When Richard taught me how to make these greens, we spent the entire evening together in his kitchen, hovering over the simmering pot as we gossiped about neighbors and sipped seemingly bottomless vodka tonics, his favorite.  I have no doubt that Richard would be pleased that I am sharing the recipe, but as far as I know, this is the first time it’s been written down.  You see, he showed me how to make the greens; we didn’t measure anything and I wrote nothing down at the time.  I’ve made dozens of pots of greens since then, and they are slightly different every time.

This is my best description of how to do it:


Richard Brazier’s Authentic Oaktown Greens



Two big bunches of fresh greens w/stems, chopped

Using one bunch of collards and one of mustards works best, in my opinion, but feel free to use two bunches of collards or to throw in some kale, chard or beet greens, spinach, carrot tops — whatever you have around. At least half collards is a must, though.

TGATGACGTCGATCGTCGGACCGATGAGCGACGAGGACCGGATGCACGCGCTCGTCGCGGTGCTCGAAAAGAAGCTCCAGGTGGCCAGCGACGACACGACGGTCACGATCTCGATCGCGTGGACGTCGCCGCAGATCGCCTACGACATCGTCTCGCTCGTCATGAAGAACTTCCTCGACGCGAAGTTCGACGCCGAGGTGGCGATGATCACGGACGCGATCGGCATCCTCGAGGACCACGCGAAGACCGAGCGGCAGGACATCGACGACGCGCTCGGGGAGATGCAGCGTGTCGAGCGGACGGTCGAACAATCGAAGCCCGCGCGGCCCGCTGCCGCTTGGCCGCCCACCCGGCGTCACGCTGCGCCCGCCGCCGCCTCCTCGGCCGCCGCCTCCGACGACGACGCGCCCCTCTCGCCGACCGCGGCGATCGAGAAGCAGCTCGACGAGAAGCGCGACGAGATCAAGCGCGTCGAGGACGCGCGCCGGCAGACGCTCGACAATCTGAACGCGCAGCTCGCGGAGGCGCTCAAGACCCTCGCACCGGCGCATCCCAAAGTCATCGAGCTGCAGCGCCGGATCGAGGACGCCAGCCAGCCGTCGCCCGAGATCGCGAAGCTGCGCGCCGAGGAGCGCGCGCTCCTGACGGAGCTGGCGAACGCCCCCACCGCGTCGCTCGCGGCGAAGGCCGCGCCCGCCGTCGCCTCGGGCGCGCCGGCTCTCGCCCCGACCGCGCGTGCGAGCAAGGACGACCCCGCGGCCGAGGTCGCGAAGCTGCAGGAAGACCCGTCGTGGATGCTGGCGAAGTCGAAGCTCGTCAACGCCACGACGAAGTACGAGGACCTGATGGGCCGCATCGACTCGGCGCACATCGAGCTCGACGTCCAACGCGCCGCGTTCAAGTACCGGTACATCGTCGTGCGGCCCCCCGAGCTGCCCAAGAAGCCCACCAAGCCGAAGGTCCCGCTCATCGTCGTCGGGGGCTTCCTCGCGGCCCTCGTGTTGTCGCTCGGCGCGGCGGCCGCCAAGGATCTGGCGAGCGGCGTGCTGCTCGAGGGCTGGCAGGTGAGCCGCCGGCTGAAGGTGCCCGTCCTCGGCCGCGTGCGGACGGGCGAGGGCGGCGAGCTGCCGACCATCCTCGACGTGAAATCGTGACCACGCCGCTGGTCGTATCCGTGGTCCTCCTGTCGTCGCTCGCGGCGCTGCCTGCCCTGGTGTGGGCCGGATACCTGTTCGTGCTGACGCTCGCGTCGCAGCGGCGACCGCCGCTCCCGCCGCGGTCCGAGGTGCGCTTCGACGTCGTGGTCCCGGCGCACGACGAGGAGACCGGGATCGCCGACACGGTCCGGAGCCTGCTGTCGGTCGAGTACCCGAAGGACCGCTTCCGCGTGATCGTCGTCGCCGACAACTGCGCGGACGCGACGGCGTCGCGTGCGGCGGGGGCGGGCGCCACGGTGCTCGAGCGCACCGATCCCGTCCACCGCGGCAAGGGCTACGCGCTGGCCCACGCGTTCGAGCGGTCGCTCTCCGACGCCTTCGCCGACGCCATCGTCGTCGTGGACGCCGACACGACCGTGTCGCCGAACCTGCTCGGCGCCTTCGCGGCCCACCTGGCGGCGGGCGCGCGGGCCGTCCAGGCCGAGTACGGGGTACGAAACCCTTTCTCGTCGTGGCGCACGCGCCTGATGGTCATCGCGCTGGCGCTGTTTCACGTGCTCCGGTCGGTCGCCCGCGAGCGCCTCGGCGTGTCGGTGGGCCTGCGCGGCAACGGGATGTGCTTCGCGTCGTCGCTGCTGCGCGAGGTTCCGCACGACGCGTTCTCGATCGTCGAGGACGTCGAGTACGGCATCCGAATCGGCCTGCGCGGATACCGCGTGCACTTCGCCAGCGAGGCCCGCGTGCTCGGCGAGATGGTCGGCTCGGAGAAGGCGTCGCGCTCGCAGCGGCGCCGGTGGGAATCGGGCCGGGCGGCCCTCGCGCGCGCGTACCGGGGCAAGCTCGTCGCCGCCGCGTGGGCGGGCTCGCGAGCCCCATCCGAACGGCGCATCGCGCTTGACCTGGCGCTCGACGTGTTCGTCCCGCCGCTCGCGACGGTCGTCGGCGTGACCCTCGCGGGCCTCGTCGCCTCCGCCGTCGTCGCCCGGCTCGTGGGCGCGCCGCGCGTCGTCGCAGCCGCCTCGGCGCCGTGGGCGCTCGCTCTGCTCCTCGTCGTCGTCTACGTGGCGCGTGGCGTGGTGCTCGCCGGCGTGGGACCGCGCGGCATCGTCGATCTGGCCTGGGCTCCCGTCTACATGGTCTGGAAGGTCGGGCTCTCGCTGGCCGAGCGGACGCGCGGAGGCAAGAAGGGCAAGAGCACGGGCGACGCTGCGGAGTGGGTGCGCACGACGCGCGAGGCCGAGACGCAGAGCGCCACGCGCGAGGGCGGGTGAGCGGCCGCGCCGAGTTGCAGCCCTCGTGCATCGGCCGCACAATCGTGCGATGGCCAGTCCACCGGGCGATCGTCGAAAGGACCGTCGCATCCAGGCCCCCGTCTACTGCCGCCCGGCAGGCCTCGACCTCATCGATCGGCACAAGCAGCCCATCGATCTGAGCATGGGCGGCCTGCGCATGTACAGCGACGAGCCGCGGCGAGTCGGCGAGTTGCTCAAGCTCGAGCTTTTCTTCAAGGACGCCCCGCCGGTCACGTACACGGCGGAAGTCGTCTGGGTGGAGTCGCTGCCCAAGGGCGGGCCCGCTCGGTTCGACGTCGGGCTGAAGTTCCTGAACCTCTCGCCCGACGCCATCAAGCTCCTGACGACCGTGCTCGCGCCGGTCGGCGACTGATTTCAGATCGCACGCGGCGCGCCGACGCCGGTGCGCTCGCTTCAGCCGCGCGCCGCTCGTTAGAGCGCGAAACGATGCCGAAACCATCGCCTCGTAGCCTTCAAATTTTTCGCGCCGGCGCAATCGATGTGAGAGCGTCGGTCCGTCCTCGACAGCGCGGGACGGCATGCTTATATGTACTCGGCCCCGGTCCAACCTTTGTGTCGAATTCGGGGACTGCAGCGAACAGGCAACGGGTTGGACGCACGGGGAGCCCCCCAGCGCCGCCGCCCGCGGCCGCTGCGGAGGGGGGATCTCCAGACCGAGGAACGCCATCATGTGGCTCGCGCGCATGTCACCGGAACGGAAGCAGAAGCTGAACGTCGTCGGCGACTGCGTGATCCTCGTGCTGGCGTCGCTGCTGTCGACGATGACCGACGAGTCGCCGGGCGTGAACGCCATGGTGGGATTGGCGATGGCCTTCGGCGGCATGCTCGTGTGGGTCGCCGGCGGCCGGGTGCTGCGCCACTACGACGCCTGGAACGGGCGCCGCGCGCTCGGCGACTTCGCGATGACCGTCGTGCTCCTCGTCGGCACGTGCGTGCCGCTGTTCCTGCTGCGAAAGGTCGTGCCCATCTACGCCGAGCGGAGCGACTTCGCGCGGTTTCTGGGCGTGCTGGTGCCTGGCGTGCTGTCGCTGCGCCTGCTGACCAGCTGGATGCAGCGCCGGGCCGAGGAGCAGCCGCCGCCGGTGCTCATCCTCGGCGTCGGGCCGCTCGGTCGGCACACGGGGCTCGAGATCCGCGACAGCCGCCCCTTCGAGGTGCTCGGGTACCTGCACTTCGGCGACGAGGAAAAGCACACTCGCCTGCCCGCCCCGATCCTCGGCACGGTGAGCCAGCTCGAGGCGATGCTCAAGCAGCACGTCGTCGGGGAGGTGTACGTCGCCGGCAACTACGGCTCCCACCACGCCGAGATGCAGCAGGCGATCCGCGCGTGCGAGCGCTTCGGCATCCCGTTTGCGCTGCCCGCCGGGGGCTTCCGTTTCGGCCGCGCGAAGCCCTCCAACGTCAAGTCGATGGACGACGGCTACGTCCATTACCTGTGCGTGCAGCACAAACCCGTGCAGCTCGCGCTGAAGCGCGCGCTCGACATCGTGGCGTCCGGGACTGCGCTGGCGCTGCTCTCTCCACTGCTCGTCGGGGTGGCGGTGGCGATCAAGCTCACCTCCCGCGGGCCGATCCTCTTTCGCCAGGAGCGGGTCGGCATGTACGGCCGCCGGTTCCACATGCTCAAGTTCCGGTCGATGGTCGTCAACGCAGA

One ham hock or shank

You can substitute a couple diced slices of bacon or some salt pork if that’s what you’ve got.  To make a vegetarian version, omit the meat but do add some extra butter, a pinch of salt and a splash of Braggs Aminos if you have it.


1/2 a yellow onion, chopped


3-4 cloves garlic, minced or crushed


A good blurp of Worchestershire sauce, say, a tablespoon or so


A heavy dash of sweet paprika


Pepper to taste


Butter and/or olive oil



Put some butter and/or olive oil in a big soup pot and saute the onions and garlic on low heat along with the ham hock. When the fat starts to melt and the garlic and onions smell really good, add the Worcestershire and spices and a couple inches of water. Bring to a simmer on medium heat and then add the greens. Smash ’em down to make more room as they wilt. Simmer the greens on low for 2-3 hours, covered, stirring occasionally.